Chapter 1. Writing Secure Code
In This Chapter
Designing for security
Building secure Windows and Web applications
Security is a big topic. Ignoring for a moment all the buzzwords surrounding security, I'm sure you realize that you need to protect your application from being used by people who shouldn't use it. You also need to prevent your application from being used for things it shouldn't be used for.
At the beginning of the electronic age, security was usually performed by obfuscation. If you had an application that you didn't want people peeking at, you just hid it, and no one would know where to find it. Thus, it would be secure. (Remember War Games, the movie in which the military assumed that no one would find the phone number needed to connect to its mainframes — but Matthew Broderick's character did?)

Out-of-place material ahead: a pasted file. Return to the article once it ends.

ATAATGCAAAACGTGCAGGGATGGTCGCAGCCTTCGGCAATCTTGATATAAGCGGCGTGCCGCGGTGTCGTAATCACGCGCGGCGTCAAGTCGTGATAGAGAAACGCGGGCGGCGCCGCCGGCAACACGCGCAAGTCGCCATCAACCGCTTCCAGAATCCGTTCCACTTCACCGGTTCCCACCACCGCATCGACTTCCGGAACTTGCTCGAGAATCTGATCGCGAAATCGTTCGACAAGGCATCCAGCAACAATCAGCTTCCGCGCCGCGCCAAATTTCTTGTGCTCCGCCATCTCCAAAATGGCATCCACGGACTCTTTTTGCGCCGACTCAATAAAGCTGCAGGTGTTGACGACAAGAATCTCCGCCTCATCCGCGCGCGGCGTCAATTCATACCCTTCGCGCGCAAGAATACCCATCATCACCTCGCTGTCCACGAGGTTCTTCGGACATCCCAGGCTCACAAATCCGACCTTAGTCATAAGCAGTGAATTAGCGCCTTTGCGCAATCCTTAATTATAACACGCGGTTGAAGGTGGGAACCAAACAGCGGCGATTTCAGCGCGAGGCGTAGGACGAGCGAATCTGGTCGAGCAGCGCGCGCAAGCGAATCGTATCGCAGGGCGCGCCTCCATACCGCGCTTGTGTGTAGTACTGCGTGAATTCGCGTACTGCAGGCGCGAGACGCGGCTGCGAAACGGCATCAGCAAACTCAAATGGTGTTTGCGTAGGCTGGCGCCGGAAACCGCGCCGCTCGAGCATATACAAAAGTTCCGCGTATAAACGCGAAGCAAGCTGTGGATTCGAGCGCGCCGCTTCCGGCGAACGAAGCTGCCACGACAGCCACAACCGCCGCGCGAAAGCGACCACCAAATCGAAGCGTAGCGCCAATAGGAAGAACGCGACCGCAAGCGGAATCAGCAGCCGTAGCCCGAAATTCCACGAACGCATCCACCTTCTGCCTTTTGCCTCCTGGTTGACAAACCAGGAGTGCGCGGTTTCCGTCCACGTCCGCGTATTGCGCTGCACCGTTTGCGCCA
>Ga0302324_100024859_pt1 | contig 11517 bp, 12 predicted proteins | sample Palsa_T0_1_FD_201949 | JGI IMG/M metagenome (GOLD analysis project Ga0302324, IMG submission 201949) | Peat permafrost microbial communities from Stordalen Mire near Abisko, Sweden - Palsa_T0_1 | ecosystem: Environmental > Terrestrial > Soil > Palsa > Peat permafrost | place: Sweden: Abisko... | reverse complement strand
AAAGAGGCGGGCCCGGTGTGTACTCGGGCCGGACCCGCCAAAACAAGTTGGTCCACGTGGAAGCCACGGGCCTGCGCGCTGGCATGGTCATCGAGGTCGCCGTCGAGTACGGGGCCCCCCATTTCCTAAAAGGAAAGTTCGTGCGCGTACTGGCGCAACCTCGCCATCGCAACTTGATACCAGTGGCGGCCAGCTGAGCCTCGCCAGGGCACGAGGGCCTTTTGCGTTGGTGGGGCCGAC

That obviously doesn't cut it anymore; now you need to consider security as an integral requirement of every system that you write. Your application might not contain sensitive data, but can it be used to get to other information on the machine? Can it be used to gain access to a network that it shouldn't? The answers to these questions matter.
The two main parts to security are authentication and authorization. Authentication is the process of making sure a user is authentic — that the user is who he claims to be. The most common method of authentication is to require the use of a username and password, though other ways exist, such as thumbprint scans. ...